For the Week:

The S&P500 surged 6.6% (down 12.8% y-t-d), and the Dow rose 6.2% (down 8.6%). The Utilities jumped 5.1% (up 3.5%). The Banks surged 9.2% (down 12.1%), and the Broker/Dealers jumped 7.4% (down 13.1%). The Transports rallied 7.1% (down 12.3%). The S&P 400 Midcaps recovered 6.5% (down 10.6%), and the small cap Russell 2000 rose 6.5% (down 15.9%). The Nasdaq100 advanced 7.1% (down 22.3%). The Semiconductors rallied 8.1% (down 21.1%). The Biotechs gained 3.9% (down 14.3%). With bullion up $7, the HUI gold index increased 1.6% (up 0.6%).

Three-month Treasury bill rates ended the week at 1.015%. Two-year government yields dropped 11 bps to 2.48% (up 174bps y-t-d). Five-year T-note yields fell eight bps to 2.72% (up 145bps). Ten-year Treasury yields declined four bps to 2.74% (up 123bps). Long bond yields dipped two bps to 2.97% (up 106bps). Benchmark Fannie Mae MBS yields dropped 12 bps 3.88% (up 181bps).

Greek 10-year yields sank 23 bps to 3.48% (up 217bps y-t-d). Ten-year Portuguese yields declined six bps to 2.07% (up 161bps). Italian 10-year yields dropped 10 bps to 2.90% (up 173bps). Spain's 10-year yields declined four bps to 2.04% (up 148bps). German bund yields added two bps to 0.96% (up 114bps). French yields increased a basis point to 1.48% (up 128bps). The French to German 10-year bond spread narrowed one to 52 bps. U.K. 10-year gilt yields added two bps to 1.92% (up 95bps). U.K.'s FTSE equities index jumped 2.6% (up 2.7% y-t-d).

Japan's Nikkei Equities Index increased 0.2% (down 7.0% y-t-d). Japanese 10-year "JGB" yields slipped a basis point to 0.23% (up 16bps y-t-d). France's CAC40 surged 3.7% (down 8.9%). The German DAX equities index rallied 3.4% (down 9.0%). Spain's IBEX 35 equities index surged 5.3% (up 2.5%). Italy's FTSE MIB index rose 2.2% (down 9.9%). EM equities were mostly higher. Brazil's Bovespa index rose 3.2% (up 6.8%), and the Mexico's Bolsa index gained 1.8% (down 1.5%). South Korea's Kospi index was little changed (down 11.4%). India's Sensex equities index increased 1.0% (down 5.8%). China's Shanghai Exchange Index slipped 0.5% (down 14.0%). Turkey's Borsa Istanbul National 100 index rallied 2.8% (up 31.3%). Russia's MICEX equities index gained 1.4% (down 36.4%).

Investment-grade bond funds saw outflows of $1.698 billion, and junk bond funds posted negative flows of $236 million (from Lipper).

Federal Reserve Credit last week declined $18.6bn to $8.901 TN. Over the past 141 weeks, Fed Credit expanded $5.174 TN, or 139%. Fed Credit inflated $6.090 Trillion, or 217%, over the past 498 weeks. Elsewhere, Fed holdings for foreign owners of Treasury, Agency Debt last week increased $2.0bn to $3.425 TN. "Custody holdings" were down $110bn, or 3.1%, y-o-y.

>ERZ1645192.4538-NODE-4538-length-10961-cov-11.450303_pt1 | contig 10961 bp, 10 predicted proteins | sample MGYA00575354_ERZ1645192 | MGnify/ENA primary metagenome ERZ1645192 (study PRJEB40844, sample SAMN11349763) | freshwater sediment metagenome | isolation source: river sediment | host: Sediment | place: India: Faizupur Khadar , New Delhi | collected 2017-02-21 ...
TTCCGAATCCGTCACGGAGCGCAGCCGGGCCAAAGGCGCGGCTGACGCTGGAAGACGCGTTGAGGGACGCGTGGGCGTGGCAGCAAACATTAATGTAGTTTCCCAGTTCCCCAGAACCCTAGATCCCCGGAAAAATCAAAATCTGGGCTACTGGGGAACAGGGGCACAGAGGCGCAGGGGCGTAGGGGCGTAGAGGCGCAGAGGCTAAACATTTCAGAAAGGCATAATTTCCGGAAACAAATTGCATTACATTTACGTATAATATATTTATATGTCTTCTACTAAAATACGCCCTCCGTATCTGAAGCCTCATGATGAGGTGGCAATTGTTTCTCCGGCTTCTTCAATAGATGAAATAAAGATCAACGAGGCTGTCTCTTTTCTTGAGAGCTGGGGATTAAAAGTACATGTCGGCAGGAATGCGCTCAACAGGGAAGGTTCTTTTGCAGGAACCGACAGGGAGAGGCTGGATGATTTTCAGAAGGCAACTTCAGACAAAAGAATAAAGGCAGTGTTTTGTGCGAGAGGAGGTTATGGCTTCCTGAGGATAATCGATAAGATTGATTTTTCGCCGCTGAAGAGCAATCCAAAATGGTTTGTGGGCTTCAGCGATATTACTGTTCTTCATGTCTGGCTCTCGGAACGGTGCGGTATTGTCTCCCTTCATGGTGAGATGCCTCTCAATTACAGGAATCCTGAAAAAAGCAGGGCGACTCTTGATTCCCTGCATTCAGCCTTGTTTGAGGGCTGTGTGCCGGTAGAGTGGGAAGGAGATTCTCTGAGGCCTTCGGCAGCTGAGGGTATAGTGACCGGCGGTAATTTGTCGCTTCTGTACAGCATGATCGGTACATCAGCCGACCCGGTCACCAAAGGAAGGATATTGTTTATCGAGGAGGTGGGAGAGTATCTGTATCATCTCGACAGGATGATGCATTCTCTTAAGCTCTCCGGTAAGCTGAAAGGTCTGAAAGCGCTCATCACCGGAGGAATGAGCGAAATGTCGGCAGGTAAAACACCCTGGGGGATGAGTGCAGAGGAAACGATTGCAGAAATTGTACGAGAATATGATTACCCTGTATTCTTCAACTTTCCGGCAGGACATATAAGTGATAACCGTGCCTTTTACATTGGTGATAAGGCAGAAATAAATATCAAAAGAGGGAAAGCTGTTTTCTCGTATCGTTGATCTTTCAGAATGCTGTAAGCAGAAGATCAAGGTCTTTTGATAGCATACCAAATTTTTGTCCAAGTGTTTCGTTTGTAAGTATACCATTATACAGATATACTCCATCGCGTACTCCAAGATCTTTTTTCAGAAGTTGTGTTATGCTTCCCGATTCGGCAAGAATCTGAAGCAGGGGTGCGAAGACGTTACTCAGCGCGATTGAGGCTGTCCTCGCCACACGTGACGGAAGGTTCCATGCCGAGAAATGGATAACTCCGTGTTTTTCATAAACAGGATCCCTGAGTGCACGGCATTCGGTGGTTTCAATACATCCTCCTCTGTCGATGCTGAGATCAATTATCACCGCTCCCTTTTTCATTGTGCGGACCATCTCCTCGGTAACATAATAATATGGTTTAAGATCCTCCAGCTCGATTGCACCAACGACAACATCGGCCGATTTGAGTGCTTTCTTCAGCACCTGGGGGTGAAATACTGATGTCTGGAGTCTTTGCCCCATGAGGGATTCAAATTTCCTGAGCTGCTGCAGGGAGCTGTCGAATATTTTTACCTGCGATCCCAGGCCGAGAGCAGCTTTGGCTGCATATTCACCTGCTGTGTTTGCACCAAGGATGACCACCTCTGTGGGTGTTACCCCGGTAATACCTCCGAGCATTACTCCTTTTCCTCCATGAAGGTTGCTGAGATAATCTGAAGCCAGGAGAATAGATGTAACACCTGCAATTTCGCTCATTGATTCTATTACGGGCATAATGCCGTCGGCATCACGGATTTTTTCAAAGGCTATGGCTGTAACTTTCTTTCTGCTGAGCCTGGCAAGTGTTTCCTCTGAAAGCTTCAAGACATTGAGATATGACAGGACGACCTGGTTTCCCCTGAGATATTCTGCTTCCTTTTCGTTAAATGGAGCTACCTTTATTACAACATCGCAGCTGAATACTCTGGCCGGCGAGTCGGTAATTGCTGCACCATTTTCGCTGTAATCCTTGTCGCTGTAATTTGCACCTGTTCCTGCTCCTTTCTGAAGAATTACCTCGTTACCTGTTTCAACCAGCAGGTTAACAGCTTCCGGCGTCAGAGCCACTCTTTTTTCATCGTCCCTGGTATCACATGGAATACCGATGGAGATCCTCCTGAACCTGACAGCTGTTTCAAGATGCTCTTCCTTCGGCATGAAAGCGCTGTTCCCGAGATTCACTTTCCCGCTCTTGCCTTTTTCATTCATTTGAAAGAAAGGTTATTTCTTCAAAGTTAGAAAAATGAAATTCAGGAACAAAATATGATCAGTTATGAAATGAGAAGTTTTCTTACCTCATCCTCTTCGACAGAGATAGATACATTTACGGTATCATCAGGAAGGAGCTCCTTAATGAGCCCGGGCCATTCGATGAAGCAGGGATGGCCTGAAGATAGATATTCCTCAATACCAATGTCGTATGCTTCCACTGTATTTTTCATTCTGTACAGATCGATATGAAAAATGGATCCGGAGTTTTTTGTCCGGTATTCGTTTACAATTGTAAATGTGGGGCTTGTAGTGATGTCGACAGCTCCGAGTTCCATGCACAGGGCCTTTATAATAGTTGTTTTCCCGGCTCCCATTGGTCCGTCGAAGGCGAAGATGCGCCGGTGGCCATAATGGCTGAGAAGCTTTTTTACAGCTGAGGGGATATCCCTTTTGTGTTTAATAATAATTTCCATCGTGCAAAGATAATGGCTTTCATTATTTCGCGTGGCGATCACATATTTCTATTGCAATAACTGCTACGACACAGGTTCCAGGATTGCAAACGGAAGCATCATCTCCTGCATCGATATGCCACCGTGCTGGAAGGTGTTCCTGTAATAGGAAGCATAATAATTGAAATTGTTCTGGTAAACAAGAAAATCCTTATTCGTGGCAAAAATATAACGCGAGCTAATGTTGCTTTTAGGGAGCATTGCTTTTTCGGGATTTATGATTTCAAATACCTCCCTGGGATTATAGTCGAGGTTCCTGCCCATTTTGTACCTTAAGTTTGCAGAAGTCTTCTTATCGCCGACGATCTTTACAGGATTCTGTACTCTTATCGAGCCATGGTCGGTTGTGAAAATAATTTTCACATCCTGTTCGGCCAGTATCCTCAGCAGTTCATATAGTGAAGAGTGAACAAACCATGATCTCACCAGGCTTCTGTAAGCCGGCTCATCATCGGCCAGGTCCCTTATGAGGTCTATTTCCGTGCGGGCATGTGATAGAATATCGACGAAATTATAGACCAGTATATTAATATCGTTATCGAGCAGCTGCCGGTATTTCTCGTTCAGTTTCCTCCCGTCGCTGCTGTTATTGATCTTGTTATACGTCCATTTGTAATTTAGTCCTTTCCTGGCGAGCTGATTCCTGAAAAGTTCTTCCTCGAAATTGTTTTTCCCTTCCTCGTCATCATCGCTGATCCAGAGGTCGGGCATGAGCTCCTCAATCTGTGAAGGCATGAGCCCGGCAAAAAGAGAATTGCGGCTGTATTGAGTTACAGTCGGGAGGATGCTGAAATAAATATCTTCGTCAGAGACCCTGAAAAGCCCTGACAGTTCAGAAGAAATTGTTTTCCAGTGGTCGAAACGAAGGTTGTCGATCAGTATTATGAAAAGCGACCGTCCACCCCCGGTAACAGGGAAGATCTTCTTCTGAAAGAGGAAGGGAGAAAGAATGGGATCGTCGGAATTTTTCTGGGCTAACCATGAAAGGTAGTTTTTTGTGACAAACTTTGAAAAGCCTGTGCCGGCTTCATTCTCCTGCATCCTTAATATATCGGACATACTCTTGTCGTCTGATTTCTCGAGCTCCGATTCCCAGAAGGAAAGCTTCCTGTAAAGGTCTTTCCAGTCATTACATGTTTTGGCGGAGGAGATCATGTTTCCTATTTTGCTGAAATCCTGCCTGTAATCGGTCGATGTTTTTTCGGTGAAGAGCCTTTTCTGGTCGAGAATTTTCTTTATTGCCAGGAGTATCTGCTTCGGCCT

Total money market fund assets jumped $44bn to $4.529 TN. Total money funds were down $80bn, or 1.7%, y-o-y.

Total Commercial Paper jumped $11.0bn to $1.132 TN. CP was down $57bn, or 4.8%, over the past year.

Freddie Mac 30-year fixed mortgage rates dropped 15 bps to 5.10% (up 215bps y-o-y). Fifteen-year rates fell 12 bps to 4.31% (up 204bps). Five-year hybrid ARM rates jumped 12 bps to 4.20% (up 161bps) - the high since 2010. Bankrate's survey of jumbo mortgage borrowing costs had 30-year fixed rates down 13 bps to 5.24% (up 214bps).

Currency Watch:

For the week, the U.S. Dollar Index dropped 1.4% to 101.67 (up 6.3% y-t-d). For the week on the upside, the Brazilian real increased 3.2%, the Norwegian krone 2.9%, the New Zealand dollar 2.2%, the Swiss franc 1.9%, the Australian dollar 1.7%, the euro 1.6%, the South African rand 1.6%, the Mexican peso 1.5%, the Swedish krona 1.3%, the British pound 1.2%, the South Korean won 0.9%, the Canadian dollar 0.9%, the Singapore dollar 0.8% and the Japanese yen 0.6%. The Chinese (onshore) renminbi declined 0.1% versus the dollar (down 5.12% y-t-d).

Commodities Watch:

The Bloomberg Commodities Index rose 2.5% (up 35.0% y-t-d). Spot Gold increased 0.4% to $1,854 (up 1.3%). Silver gained 1.6% to $22.11 (down 5.1%). WTI crude added $1.87 to $114.07 (up 53%). Gasoline jumped 4.7% (up 80%), and Natural Gas surged 8.0% (up 134%). Copper increased 0.7% (down 4%). Wheat dipped 1.0% (up 50%), and Corn slipped 0.2% (up 31%). Bitcoin fell $480, or 1.7%, this week to $28,800 (down 38%).

Market Instability Watch:

May 25 – Bloomberg (Liz Capo McCormick, Alexandra Harris and Charles Williams): “The Treasuries market is girding for potential disruptions from the next and trickiest stage of policy makers’ tightening campaign: the shrinking of an $8.5 trillion bond portfolio. Minutes from the Federal Reserve’s May policy meeting revealed ‘several’ policy makers saw risk of ‘unanticipated effects’ on markets from the US central bank’s plans to let billions of dollars worth of bonds to mature each month without replacing them.”

May 27 – Bloomberg (Jeannine Amodeo): “Banks are facing the toughest market in months to sell leveraged loans for buyouts, leaving them at risk of lower fees or even potential losses. But they’re forging ahead anyway since there’s no obvious sign of a near-term catalyst which could help curb the meltdown. A group of banks led by Morgan Stanley was forced to slap one of the steepest discounts -- just 92 cents on the dollar -- on a $360 million loan to fund the buyout of manufacturer Therm-O-Disc Inc. this week after struggling to attract buyers. Another group of banks led by Bank of America… had to self-fund a $615 million loan supporting Bain Capital’s buyout of VXI Global Solutions after failing to place the debt with institutional investors. The secondary market remains under pressure with average prices hovering around 94 cents on the dollar.”